Bases loaded. A tie score. The game on the line. And you’re in the batter’s box, one swing away from becoming a hero. It’s the kind of situation every Little Leaguer dreams about.
So nothing could have been more perfect for the Orioles’ Jorge Mateo than to smack that game-winning hit in front of thousands of young athletes in Williamsport, Pa., in the fifth annual Little League Classic. Mateo’s decisive three-run double broke a 2-2 tie and vaulted the O’s to a dramatic victory over the Red Sox on ESPN’s Sunday Night Baseball.
The Birds showed the national TV audience, as well as the exuberant crowd of Little Leaguers from across the country, what O’s fans have known all season: this team is for real. With the win, the Orioles remained 2.5 games back of a Wild Card spot with 41 left to play.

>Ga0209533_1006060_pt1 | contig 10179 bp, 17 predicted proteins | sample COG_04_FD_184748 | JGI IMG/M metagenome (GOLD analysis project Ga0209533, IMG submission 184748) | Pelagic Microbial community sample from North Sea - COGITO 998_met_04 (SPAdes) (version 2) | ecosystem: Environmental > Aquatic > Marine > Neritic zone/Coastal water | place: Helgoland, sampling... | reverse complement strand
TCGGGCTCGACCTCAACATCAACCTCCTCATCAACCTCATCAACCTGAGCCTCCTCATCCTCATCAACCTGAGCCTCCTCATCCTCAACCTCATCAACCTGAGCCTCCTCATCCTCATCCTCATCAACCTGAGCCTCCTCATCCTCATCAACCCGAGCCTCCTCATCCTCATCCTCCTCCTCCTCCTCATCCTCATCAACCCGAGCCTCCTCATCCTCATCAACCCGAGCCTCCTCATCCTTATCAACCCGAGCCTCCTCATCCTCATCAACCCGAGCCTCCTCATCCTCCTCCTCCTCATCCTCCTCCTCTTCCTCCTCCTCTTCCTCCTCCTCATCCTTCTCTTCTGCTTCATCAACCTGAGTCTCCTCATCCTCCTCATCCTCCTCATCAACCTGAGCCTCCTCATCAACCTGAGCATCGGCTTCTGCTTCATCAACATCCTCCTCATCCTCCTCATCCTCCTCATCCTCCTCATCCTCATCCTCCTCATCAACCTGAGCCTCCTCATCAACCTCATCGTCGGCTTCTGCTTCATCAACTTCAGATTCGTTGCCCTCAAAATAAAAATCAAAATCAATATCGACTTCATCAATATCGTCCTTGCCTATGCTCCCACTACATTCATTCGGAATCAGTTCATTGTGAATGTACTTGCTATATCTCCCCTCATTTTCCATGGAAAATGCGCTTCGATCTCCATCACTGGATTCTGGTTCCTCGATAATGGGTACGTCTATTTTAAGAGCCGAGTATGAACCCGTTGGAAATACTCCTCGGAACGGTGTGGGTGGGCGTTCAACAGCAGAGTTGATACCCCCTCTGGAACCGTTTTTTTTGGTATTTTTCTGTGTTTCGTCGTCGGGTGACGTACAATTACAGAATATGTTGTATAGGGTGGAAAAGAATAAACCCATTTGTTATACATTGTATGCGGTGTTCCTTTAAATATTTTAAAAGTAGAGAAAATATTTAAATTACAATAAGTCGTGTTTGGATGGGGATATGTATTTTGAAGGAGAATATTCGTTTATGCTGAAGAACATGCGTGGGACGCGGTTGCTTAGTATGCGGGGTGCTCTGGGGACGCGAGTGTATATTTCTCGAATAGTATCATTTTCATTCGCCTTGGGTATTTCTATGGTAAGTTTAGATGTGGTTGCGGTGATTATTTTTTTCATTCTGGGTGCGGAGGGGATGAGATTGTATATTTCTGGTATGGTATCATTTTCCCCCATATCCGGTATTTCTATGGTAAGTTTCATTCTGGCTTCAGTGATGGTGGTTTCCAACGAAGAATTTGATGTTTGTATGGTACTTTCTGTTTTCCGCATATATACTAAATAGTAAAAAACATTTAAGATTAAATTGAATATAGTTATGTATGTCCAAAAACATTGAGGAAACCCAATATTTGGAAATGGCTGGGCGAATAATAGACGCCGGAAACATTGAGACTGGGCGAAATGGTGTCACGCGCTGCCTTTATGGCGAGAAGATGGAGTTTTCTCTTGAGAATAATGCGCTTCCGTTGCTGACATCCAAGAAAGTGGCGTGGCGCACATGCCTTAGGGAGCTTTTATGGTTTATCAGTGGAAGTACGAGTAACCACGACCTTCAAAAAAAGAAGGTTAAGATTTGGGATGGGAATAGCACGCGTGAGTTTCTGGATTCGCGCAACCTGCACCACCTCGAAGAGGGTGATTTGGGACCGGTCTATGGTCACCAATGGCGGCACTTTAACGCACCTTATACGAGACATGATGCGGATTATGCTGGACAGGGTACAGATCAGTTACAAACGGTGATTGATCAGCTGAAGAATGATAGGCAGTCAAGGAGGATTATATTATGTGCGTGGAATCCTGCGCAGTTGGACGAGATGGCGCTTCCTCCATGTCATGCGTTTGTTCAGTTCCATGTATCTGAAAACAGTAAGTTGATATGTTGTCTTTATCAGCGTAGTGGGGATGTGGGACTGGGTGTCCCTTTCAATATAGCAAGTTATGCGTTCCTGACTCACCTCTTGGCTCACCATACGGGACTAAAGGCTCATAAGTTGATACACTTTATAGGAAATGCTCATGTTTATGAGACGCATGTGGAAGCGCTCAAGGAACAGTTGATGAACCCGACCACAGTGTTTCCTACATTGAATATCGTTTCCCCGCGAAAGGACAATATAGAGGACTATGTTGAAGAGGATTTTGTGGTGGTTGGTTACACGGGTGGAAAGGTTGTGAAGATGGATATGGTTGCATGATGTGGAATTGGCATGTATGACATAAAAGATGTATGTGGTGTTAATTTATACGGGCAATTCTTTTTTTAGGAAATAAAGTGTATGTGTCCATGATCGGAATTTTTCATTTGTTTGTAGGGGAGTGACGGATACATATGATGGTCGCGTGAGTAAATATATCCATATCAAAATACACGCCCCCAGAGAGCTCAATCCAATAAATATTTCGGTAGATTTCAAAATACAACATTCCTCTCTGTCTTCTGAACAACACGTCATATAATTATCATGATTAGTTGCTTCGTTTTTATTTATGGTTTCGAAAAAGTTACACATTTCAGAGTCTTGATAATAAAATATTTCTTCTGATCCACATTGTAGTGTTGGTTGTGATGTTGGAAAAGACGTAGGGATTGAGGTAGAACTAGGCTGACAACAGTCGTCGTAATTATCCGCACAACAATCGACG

Mateo’s big hit capped a resilient Orioles rally after the club had just blown a 2-1 lead in the eighth. Ramon Urías sparked the offense in the eighth by drawing a one-out walk from reliever Matt Barnes, prompting Sox manager Alex Cora to replace Barnes with righty John Schreiber. Boy, did that not work out. Schreiber’s first pitch drilled Austin Hays in the back and his command didn’t improve from there. He walked the hard-to-walk Rougned Odor on four pitches to load the bases.
That set the stage for Mateo. The Orioles shortstop worked a 2-1 count and then scorched a liner inside the left-field foul line and into the corner. All three runners hustled home as Mateo settled in at second with a clutch, three-run, go-ahead double. The O’s were back in front, 5-2. The crowd of Little Leaguers applauded dutifully, though it paled to the frenzied state we would have seen from a Camden Yards crowd had this game been played in Baltimore.